The game itself looks almost exactly like the Nintendo 64 original, which was not a bad looking game for being a first generation title. The characters move in brisk fashion and they animate with as much expression as they ever did. Although it’s presented on a smaller screen, this Nintendo DS version looks exactly like you’d want Mario 64 to look, all the way down to cool water and fire effects.
Where the game runs into problems is in the control, which would not have been an issue if Nintendo would have released the DS with an analog stick. But here you’re limited to using either the D-Pad, which is imprecise for a 3D platformer like this; or using the touch screen, which takes some getting used to. No matter how much you fiddle around with it, there is no good solution for the control, and has the potential to turn you off of the game very early.
This is not to say Mario 64 DS is a bad playing game, but without the analog control it feels much, much different than you remember. With the touch screen you can make Mario move much like it was with the analog stick, but it’s sometimes hard to find the center, which can result in way too many preventable deaths. You can also use the D-Pad to control, which is a better fit, but seems to introduce a few unique problems. For example, running is done by holding the Y-Button now, which can sometimes get you into trouble when making simple jumps to moving platforms.
I won’t say that Mario 64 DS is derailed by the control set up, but it certainly isn’t as much fun as it once was. Stars that should be easy to obtain are occasionally made excruciatingly difficult because of the control, to the point where it will take everything you have to work up the desire to try it again. Things aren’t made any easier with the out-dated camera system which has a strange way of working against you at all the worst times.
Not only is the touch screen used for game play, but it also displays a helpful map. Here you will find where the stars are, as well as where the red coins are located. Some purists might yell and scream that this is simply making the game easier, but the challenges are still difficult even if you know exactly where you’re going. It would have been nice to see the second screen used for something more than just a map, but it’s something that wasn’t in the original game so I’m not complaining.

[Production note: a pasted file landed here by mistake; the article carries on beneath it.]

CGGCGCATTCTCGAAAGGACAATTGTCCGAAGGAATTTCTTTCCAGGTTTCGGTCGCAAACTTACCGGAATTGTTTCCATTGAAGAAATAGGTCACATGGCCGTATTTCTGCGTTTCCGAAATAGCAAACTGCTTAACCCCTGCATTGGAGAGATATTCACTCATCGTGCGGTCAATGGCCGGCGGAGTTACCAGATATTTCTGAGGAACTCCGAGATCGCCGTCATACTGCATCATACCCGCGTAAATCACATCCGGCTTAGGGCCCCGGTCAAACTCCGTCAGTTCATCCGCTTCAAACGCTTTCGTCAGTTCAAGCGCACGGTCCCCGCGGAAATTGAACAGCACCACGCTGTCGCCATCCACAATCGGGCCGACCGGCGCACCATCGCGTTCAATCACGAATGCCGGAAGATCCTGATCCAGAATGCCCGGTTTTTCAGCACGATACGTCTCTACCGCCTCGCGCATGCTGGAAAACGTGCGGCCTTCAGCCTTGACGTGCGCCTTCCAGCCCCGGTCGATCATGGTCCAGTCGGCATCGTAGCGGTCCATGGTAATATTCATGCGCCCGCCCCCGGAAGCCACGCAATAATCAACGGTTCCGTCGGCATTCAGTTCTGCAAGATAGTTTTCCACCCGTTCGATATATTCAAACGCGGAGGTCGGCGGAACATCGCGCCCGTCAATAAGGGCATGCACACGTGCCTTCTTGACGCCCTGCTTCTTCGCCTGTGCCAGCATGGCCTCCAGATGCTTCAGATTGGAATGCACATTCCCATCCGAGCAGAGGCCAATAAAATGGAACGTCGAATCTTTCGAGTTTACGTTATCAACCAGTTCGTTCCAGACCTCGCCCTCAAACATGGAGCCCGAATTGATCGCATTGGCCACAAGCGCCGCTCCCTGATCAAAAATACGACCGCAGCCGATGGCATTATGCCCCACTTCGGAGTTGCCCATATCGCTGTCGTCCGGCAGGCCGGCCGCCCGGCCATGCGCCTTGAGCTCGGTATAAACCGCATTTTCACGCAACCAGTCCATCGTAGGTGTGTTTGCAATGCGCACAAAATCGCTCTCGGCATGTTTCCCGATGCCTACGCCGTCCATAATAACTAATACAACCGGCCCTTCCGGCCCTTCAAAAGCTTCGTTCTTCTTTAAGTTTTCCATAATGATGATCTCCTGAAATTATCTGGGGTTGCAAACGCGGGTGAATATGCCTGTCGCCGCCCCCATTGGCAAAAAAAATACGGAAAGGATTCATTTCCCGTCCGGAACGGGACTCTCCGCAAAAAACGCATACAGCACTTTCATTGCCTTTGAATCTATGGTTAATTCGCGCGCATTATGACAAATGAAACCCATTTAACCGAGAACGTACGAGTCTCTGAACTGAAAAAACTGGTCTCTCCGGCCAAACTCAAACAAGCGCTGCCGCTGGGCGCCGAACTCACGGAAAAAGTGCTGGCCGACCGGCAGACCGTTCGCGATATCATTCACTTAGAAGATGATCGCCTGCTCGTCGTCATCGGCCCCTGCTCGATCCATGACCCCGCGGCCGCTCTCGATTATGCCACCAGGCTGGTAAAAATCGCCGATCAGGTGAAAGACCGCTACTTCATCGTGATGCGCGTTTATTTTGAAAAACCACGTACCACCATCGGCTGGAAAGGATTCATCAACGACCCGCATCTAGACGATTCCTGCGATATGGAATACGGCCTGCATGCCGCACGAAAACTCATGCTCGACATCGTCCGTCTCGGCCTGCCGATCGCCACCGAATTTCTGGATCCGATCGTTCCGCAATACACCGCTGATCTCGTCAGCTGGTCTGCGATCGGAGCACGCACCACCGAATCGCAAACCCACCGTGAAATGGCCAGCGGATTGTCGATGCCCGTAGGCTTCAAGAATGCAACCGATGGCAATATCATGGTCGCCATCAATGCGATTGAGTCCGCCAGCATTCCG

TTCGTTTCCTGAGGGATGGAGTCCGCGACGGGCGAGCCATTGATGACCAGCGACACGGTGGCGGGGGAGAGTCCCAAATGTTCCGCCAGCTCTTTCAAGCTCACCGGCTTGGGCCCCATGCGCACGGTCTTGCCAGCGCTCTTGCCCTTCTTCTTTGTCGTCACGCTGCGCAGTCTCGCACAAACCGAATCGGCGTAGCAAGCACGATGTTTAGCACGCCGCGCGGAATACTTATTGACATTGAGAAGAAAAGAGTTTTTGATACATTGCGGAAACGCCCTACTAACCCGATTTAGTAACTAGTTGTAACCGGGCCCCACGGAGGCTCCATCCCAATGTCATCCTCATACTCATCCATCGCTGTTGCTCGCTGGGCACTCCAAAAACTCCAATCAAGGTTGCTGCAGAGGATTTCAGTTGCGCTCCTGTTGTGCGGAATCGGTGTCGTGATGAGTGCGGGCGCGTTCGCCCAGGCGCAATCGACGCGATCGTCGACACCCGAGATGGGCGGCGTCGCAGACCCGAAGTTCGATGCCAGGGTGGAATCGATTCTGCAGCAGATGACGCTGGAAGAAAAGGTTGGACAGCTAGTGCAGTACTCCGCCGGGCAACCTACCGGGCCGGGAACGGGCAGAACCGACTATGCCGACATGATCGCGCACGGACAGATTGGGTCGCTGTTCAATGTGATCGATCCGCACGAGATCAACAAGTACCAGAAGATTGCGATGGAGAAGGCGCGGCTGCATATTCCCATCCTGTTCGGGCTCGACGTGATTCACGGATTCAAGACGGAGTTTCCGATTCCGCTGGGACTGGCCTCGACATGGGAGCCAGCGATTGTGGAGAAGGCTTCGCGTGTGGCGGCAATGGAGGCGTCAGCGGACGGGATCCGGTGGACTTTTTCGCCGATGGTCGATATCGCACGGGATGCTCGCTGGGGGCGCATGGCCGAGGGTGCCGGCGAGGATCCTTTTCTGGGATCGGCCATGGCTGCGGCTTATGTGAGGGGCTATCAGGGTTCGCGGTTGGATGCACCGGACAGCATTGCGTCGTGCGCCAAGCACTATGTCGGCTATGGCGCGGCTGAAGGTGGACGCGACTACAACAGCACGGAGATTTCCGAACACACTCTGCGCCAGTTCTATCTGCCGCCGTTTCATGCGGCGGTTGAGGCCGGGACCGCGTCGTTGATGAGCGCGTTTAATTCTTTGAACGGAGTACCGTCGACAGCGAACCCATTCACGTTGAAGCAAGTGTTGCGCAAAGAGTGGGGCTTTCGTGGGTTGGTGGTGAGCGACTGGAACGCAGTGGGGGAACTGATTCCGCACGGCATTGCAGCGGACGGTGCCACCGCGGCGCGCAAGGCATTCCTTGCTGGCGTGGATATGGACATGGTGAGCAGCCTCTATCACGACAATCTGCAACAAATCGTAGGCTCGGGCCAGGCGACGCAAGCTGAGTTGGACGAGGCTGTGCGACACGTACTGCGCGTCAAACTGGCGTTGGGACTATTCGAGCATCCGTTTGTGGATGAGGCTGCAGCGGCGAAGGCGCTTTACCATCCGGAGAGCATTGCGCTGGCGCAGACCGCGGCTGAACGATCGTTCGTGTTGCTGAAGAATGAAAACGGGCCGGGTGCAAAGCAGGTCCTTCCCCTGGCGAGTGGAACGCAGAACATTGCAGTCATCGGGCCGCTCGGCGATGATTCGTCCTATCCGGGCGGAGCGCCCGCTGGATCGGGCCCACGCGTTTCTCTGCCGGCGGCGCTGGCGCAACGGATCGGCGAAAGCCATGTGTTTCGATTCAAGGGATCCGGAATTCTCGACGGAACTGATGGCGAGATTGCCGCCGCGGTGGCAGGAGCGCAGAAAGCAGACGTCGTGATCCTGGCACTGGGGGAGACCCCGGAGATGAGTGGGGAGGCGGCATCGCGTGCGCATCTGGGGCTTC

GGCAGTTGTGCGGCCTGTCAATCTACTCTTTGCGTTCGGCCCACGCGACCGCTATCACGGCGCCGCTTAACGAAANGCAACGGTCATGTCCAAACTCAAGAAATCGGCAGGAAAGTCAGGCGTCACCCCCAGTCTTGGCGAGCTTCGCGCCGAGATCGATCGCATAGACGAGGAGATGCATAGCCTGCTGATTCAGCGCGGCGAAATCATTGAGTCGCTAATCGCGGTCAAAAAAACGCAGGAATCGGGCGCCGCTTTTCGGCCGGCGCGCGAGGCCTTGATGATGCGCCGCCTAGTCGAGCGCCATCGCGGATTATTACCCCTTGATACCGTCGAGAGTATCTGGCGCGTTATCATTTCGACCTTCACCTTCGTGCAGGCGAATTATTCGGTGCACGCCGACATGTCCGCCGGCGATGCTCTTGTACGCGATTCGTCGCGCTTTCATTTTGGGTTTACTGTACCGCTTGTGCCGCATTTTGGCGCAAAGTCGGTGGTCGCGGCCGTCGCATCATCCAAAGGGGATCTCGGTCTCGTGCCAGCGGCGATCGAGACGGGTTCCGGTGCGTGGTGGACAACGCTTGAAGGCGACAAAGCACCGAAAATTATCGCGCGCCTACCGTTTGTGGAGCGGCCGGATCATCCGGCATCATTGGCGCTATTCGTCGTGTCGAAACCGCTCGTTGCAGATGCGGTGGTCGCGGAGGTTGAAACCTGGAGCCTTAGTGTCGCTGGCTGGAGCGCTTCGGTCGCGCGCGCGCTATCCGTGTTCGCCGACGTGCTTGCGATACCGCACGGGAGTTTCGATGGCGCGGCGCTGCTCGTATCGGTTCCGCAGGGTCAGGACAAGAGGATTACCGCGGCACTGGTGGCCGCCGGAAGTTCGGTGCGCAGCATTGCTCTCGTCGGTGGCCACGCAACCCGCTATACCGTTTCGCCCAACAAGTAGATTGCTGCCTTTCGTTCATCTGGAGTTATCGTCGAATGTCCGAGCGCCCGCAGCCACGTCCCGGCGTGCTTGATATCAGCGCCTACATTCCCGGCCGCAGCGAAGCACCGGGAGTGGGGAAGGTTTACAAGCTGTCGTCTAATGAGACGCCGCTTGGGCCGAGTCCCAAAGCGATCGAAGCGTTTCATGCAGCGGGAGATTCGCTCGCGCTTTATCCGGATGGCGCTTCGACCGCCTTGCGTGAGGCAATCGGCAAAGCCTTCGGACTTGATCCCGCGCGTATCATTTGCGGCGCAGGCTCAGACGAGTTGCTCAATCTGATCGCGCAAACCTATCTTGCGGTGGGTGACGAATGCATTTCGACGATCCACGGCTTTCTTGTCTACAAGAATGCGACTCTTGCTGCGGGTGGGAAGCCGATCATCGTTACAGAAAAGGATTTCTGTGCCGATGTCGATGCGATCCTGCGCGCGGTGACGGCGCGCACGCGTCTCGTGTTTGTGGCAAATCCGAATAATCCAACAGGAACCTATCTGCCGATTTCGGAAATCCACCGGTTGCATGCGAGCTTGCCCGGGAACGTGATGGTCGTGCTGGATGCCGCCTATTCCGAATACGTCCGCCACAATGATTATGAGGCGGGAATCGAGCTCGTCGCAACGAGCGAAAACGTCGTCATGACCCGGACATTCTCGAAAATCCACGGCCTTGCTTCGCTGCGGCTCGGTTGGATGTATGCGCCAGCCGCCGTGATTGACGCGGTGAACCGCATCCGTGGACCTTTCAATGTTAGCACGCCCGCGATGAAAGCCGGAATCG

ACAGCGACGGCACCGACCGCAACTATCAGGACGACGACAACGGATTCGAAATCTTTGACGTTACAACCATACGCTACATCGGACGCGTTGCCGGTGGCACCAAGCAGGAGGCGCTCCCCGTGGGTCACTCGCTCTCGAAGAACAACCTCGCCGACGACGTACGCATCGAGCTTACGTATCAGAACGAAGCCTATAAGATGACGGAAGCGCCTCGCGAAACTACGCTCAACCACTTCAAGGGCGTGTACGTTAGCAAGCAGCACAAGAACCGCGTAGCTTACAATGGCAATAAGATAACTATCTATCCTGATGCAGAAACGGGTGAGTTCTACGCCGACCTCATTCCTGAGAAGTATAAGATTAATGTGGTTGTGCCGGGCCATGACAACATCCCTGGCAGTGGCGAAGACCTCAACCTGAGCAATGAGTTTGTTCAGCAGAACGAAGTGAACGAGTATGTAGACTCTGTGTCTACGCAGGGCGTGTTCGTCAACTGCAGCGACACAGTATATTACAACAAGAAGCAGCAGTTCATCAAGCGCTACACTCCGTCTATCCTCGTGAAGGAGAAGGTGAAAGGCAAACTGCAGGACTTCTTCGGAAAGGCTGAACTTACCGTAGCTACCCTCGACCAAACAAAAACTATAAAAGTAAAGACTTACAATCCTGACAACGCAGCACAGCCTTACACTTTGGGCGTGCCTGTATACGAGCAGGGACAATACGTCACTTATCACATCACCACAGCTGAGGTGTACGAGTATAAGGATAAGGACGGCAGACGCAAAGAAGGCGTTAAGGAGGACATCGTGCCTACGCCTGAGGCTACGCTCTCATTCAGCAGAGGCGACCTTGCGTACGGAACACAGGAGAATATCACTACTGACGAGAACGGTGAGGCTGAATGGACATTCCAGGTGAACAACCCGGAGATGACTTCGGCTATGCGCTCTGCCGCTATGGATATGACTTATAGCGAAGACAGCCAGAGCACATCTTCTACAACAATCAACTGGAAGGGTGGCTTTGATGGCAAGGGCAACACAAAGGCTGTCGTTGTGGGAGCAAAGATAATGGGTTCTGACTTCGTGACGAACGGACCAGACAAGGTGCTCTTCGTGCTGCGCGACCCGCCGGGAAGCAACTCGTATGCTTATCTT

Outside of the story mode you will find literally dozens of mini-games, each taking advantage of the touch screen in one way or another. In many ways these games are better at showing off the system than the Mario 64 portion, but probably wouldn’t have sold on their own. Each of the four characters in the game have their own sets of mini-games, which are earned by catching rabbits hopping around the castle in the story mode. Not all of the mini-games are worth more than a glance or two, but there are a few gems that you’ll be playing long after you’ve saved the princess (or grown bored trying).
There is no denying that Mario 64 is a great game to have on any system, but this port it fails to take advantage of the cool new features the Nintendo DS promises. If you can overlook some control issues you’ll find quite a lot of game play that will have you going for months to come. It might not be the “Best Game of All Time”, but it’s a rock solid game that everybody should play through at least once.
It may not show off all the cool stuff the Nintendo DS can do, but it is a fun port of one of the best games of all time. If you can get around the control issue, you will be entertained for months to come.
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